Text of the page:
3 Easy Ways to Cut Sugar From Your Diet

Eat Less Sugar to Lose Weight and Feel Better

bowls of candy
@darby via Twenty20

It's simpler than you might imagine to reduce your sugar intake. But that doesn't mean it's easy. If you are addicted to sugar, your sugar habit might put up a fight. So, how do you start? There are three simple ways to eat less sugar, but you should really start by cleaning out your pantry!

Cut Sugar From Your Diet

Dan DeFigio has great advice about cutting sugar from your diet. DeFigio is the author of Beating Sugar Addiction for Dummies

He talked to me about the signs of sugar addiction and about the first steps anyone can take to live a low sugar life. According to DeFigio, you should start to reduce your sugar intake by dumping these three foods:

  1. Sodas, sweetened drinks, and designer coffees. Much of the sugar we consume each day comes not from the foods we eat but from the drinks we ingest. In fact, many healthy-sounding beverages are often the drinks that will ruin your diet. Even diet sodas can cause trouble. DeFigio recommends that we "stay away from sodas of all types, both sugared and sugar free."  He recommends healthy, flavored water instead. But, water doesn't work for everyone. DeFigio offers this solution, " If you need to gradually wean yourself off of sweetened drinks, try adding Stevia powder instead of sugar or chemical sweeteners to your beverages. Stevia is a natural, plant-based sweetener that has virtually no calories and doesn’t carry the health risks that artificial sweeteners do. Over time you can gradually decrease the amount that you put in your water, coffee, or tea until you don’t feel like you need any added flavoring any more."
  1. Candy, pastries, frozen desserts, and “junk food” sources of sugar. If you're not sure how much sugar your processed food contains, check the nutrition facts label. DeFigio recommends avoiding any food that has more than 10 grams of sugar per serving. But, the key is understanding serving size. If you eat more than the amount listed on the label, you are getting more sugar than is indicated.
  1. Fruit juice and juice drinks. Defigio explains that while real fruit juice has lots of vitamins and antioxidants, it’s also a concentrated source of fructose. "Fructose overload," he says, "is a direct path to body fat." Juice cocktails and children’s juice boxes are generally only 10 percent or less real juice and the remaining product is high-fructose corn syrup or other manufactured sweetener.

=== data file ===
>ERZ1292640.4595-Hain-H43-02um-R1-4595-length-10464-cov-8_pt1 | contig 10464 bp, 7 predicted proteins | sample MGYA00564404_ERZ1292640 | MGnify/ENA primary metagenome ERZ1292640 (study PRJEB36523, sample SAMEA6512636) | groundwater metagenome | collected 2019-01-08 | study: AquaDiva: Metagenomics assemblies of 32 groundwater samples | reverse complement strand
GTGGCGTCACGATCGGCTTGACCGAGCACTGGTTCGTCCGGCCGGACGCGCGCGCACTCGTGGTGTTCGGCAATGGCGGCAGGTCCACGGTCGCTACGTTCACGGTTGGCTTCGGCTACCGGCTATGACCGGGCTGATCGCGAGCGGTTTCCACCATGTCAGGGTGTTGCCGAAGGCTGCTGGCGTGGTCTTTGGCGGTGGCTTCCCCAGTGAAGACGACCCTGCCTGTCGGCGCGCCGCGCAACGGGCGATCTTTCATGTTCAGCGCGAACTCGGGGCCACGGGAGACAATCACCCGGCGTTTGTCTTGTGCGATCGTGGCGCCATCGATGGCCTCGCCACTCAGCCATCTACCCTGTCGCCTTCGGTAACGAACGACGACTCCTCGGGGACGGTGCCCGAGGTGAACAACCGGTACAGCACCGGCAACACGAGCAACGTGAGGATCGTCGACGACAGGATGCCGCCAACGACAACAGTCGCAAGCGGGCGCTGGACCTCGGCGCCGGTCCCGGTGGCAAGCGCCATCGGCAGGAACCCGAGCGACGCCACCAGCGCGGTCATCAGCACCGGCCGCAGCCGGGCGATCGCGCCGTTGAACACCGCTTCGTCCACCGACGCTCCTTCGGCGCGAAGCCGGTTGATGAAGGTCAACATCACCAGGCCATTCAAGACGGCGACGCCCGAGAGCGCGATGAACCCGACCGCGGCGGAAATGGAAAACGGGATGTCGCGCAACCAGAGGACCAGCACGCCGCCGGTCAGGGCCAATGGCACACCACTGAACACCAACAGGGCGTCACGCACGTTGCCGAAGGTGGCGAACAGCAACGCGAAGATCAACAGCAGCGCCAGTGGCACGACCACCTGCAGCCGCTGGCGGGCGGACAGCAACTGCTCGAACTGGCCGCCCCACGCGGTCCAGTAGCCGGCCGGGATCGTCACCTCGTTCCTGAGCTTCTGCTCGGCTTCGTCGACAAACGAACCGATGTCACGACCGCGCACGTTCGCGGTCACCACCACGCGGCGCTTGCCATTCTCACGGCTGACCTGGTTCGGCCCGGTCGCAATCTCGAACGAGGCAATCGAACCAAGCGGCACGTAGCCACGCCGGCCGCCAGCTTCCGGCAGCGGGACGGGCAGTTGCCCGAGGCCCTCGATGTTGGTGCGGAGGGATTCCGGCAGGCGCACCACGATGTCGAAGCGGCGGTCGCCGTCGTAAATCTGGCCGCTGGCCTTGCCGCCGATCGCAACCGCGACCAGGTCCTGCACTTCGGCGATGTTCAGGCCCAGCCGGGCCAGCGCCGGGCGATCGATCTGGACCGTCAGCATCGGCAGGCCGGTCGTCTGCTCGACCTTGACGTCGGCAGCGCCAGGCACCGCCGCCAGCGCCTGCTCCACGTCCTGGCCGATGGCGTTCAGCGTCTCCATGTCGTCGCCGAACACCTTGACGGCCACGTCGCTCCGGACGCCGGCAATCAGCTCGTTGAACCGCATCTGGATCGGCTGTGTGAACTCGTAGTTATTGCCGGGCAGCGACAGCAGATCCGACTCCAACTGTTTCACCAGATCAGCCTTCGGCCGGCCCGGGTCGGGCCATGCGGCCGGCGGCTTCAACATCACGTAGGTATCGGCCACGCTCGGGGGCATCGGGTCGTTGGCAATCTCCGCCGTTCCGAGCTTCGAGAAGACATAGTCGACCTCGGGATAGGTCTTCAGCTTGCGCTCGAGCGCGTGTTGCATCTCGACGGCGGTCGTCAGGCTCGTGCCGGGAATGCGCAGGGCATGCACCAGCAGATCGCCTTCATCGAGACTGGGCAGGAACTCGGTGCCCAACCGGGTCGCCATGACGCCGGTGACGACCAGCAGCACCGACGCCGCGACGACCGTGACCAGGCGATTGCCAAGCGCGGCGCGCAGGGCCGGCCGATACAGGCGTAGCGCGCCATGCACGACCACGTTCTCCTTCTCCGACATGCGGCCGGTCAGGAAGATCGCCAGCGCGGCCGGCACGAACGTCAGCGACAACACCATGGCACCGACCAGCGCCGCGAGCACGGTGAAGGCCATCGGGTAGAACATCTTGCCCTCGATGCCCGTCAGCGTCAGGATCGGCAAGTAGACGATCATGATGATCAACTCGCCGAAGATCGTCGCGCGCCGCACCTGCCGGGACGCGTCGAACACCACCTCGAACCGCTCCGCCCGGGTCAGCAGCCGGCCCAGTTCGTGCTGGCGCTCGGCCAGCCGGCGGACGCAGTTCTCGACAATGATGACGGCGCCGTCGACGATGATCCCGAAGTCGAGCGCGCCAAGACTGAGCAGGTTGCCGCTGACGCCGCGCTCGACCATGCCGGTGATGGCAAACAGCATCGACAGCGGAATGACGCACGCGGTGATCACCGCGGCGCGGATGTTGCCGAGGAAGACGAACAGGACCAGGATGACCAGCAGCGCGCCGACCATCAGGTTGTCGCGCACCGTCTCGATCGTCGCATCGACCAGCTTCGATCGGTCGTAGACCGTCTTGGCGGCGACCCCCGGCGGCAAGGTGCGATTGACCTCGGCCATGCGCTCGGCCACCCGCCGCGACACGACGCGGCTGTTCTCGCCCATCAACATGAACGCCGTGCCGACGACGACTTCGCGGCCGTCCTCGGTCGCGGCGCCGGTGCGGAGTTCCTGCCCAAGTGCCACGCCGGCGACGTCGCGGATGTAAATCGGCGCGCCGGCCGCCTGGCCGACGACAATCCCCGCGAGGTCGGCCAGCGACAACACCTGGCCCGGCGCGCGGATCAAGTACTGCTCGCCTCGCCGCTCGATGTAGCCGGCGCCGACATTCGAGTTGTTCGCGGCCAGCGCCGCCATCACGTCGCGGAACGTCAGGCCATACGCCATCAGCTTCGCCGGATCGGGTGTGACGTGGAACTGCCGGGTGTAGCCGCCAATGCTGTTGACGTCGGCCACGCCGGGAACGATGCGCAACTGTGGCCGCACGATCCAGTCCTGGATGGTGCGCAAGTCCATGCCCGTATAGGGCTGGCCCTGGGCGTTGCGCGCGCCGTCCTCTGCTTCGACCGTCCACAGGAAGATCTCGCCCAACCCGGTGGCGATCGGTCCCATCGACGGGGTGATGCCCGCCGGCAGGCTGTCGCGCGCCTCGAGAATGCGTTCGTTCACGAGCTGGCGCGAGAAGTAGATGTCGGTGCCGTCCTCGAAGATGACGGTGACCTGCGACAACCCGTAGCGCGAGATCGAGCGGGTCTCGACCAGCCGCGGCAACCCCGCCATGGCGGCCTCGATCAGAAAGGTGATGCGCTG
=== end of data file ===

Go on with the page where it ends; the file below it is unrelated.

Find Hidden Sugars in Your Food

Trying to reduce your sugar intake would be easier if every product that contained it called it "sugar."  But, the bottom line is that many products contain sugar and call the sweetener by another name. For example, you might see sucrose, dextrose, corn syrup, agave nectar, honey, or other confusing names—these are all names for sugar

So, the first step in tackling your sugar habit is learning all of the different names for sugar that manufacturers might use on packages. Then, check each food that you eat and ditch the foods that contain too much added sugar. 

Curb Your Sugar Cravings

In order to manage the cravings that will probably hit when you change your diet, DeFigio offers three essential tips:

  1. Eat often enough throughout the day. When you go long periods without food, your body goes into starvation mode, holding on to fat stores and turning on the craving center.
  1. Drink enough water. Your hypothalamus controls both your appetite and your thirst sensation. It’s easy to confuse being thirsty with wanting something to eat.
  2. Plan ahead. Know what you’re going to eat throughout the day so you don’t find yourself at the mercy of whatever is lying around in the break room at work or whatever’s quick and easy at a drive-thru.

A Word From Verywell

Remember that any change to your diet takes time and adjustment. These small steps may not feel comfortable or normal at first, but after a few weeks, you'll be living a lower sugar life and enjoying the benefits of a healthier diet and a healthier life.

Sources:

Basu S, Yoffe P, Hills N, Lustig RH The Relationship of Sugar to Population-Level Diabetes Prevalence: An Econometric Analysis of Repeated Cross-Sectional Data. PLoS ONE 8(2): e57873. doi:10.1371/journal.pone.0057873. February 27, 2013.

Centers for Disease Control and Prevention.  Rethink Your Drink. September 5, 2013.

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